PAULthinksmusings by a feminist
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This Christmas, 2007, I am a single celebrator.  I am not in a relationship with any woman, neither exclusively nor casually.  I could write a series of blogs just on relationships alone, but at this time I just wanted to touch on the subject as it relates to the holiday.  It’s nothing new to say that it can be tough to be single during this season.

My December as a bachelor is very different from the December of those people I know with significant others.  I don’t spend as much money on gifts, I don’t take days off to spend with anyone.  I don’t travel to visit her family nor do I go on a Christmas vacation.  On Christmas morning, I don’t open presents with that special someone.  Well, my dog is pretty special, but you know what I mean.  Besides, her unwrapping technique is a bit aggressive.  I think I got a good book last year, but the first few chapters are missing now, so…

Don’t misunderstand, there are some aspects to my singularity that are terrific.  Since I’m not spending as much money on another person, I can potentially get myself nicer stuff.  I can choose what to do on any evening on a whim.  I can sing whatever songs I want to sing as loudly and as poorly as I’d like, whenever I wish.  If I want to turn on the Miracle on 34th Street DVD and keep playing it in a loop, it’s no problem.  That pannettone in my kitchen?  All mine.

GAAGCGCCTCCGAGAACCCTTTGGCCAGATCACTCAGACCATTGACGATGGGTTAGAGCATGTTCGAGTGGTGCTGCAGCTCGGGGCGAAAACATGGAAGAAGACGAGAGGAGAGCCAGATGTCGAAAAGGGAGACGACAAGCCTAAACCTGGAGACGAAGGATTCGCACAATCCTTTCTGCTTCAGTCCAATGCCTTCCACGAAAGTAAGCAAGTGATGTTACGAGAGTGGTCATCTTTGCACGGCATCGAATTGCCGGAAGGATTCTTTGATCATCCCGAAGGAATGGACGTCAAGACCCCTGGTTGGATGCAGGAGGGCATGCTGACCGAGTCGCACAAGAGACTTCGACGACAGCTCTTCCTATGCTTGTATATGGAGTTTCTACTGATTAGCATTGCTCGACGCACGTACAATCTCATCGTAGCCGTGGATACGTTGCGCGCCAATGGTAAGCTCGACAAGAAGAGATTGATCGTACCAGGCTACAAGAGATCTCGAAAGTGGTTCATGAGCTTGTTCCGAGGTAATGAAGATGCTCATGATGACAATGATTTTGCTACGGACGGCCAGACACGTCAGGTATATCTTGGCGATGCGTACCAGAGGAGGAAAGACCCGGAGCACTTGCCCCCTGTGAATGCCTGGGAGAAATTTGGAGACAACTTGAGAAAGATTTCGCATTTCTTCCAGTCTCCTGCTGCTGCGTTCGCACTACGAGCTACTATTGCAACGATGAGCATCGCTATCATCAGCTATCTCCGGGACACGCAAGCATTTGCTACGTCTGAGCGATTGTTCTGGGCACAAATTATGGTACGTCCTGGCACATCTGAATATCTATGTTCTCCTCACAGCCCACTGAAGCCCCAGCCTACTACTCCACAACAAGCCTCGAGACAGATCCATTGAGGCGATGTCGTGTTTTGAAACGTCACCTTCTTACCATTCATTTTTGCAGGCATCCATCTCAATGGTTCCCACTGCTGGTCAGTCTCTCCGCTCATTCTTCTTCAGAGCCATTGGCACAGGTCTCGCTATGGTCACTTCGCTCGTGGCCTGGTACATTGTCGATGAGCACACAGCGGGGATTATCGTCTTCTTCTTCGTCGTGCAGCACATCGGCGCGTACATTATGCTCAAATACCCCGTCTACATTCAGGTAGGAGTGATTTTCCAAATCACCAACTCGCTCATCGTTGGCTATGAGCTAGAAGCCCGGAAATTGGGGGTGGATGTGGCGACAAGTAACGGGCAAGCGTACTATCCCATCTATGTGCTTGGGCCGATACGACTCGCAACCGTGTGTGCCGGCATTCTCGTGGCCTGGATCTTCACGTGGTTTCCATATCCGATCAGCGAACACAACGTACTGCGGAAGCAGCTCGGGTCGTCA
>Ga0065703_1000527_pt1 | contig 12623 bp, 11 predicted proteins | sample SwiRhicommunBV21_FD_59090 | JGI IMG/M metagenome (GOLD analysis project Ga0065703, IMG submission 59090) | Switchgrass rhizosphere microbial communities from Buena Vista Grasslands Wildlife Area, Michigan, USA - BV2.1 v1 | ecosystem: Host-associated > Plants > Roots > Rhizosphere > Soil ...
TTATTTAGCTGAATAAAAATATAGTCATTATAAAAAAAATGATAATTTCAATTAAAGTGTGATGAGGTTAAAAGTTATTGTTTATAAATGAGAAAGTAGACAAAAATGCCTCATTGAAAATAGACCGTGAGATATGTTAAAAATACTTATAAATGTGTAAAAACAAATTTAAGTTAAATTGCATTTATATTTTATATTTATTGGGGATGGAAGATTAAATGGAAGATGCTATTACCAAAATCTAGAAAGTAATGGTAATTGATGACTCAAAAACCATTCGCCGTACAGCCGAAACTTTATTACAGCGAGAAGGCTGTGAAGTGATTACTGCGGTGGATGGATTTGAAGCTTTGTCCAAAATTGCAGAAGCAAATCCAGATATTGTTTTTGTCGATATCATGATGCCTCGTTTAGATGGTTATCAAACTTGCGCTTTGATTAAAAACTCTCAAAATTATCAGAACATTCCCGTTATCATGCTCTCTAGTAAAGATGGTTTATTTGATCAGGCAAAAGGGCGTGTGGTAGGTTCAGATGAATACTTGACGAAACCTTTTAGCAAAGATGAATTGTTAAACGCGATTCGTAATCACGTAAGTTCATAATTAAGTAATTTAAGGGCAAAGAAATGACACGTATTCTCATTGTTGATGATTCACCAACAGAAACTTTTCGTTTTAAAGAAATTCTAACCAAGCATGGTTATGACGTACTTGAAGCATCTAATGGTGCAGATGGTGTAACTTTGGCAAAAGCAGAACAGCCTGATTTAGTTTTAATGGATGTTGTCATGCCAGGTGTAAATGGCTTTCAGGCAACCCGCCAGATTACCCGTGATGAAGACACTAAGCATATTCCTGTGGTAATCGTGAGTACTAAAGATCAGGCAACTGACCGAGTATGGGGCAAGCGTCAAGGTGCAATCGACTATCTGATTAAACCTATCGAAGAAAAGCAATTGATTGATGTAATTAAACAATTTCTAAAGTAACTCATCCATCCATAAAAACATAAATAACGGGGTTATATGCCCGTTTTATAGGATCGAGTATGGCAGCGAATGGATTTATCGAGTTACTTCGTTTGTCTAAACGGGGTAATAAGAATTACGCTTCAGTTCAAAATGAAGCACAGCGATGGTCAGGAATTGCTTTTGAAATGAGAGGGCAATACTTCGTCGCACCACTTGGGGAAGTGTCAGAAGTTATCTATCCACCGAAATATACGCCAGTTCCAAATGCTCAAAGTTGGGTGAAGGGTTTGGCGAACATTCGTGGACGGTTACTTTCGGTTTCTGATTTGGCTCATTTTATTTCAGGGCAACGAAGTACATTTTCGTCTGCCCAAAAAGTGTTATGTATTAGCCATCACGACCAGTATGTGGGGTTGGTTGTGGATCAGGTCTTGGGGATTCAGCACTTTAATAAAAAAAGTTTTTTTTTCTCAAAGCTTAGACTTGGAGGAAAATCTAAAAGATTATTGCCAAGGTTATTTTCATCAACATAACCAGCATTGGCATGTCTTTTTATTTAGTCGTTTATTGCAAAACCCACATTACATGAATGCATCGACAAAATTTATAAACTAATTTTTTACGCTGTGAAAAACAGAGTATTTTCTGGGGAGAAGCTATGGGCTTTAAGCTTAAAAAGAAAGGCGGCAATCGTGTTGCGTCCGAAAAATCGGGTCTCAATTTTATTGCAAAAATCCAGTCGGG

In addition to all of those great aspects of a solo Christmas, I have no moral constraints on my behavior at seasonal events, at least with consideration to fidelity.  I could get totally drunk at my office party and make out with the receptionist behind the Christmas tree.  Well, I couldn’t really, but that’s just because our part-time receptionist is the president’s wife.  I can flirt with the women I ask to dance at Lindy Hop events.  I don’t actually talk to people at Lindy Hop events, but if I did, the flirting would be relentless.  When I’m out at the mall or department store, I can totally hit on the women who are shopping by themselves since they are probably stressed out and desperate.  To be fair, I’ve done all of my shopping online this year so the only women I saw were those in advertisements on,, and  I’m pretty sure one of them winked at me, though.  (That’s right, hide behind that argyle; I’m on to your game.)  And if I got caught under the mistletoe, I wouldn’t have to feel guilty.

I’ve never actually been caught under the mistletoe, I think.  I’m pretty sure that observing the tradition would embarrass me.  The kiss under the mistletoe also feels like a trap of some sort.  As if the only reason a particular person could get a kiss is by tricking another into noticing some mistletoe above them.  Because of that interpretation, I think I’d be reluctant to be the one who spotted the mistletoe in a chance collision.  That behavior seems like something that a Bigg loser would exhibit.  The tradition itself is full of misbeliefs, anyway.  The plant is a parasite and often poisonous, rather than being beneficial or antidotal.  It does not spring forth from bird droppings miraculously, but instead attacks its host tree and siphons out nutrients to survive.  Plus if you want to be a bit disturbed, try an internet search for mistletoe viscin and once you find out what that resembles, contemplate whether you want to kiss under it.  All that being said, I’m not necessarily opposed to falling into this trap.  Not necessarily.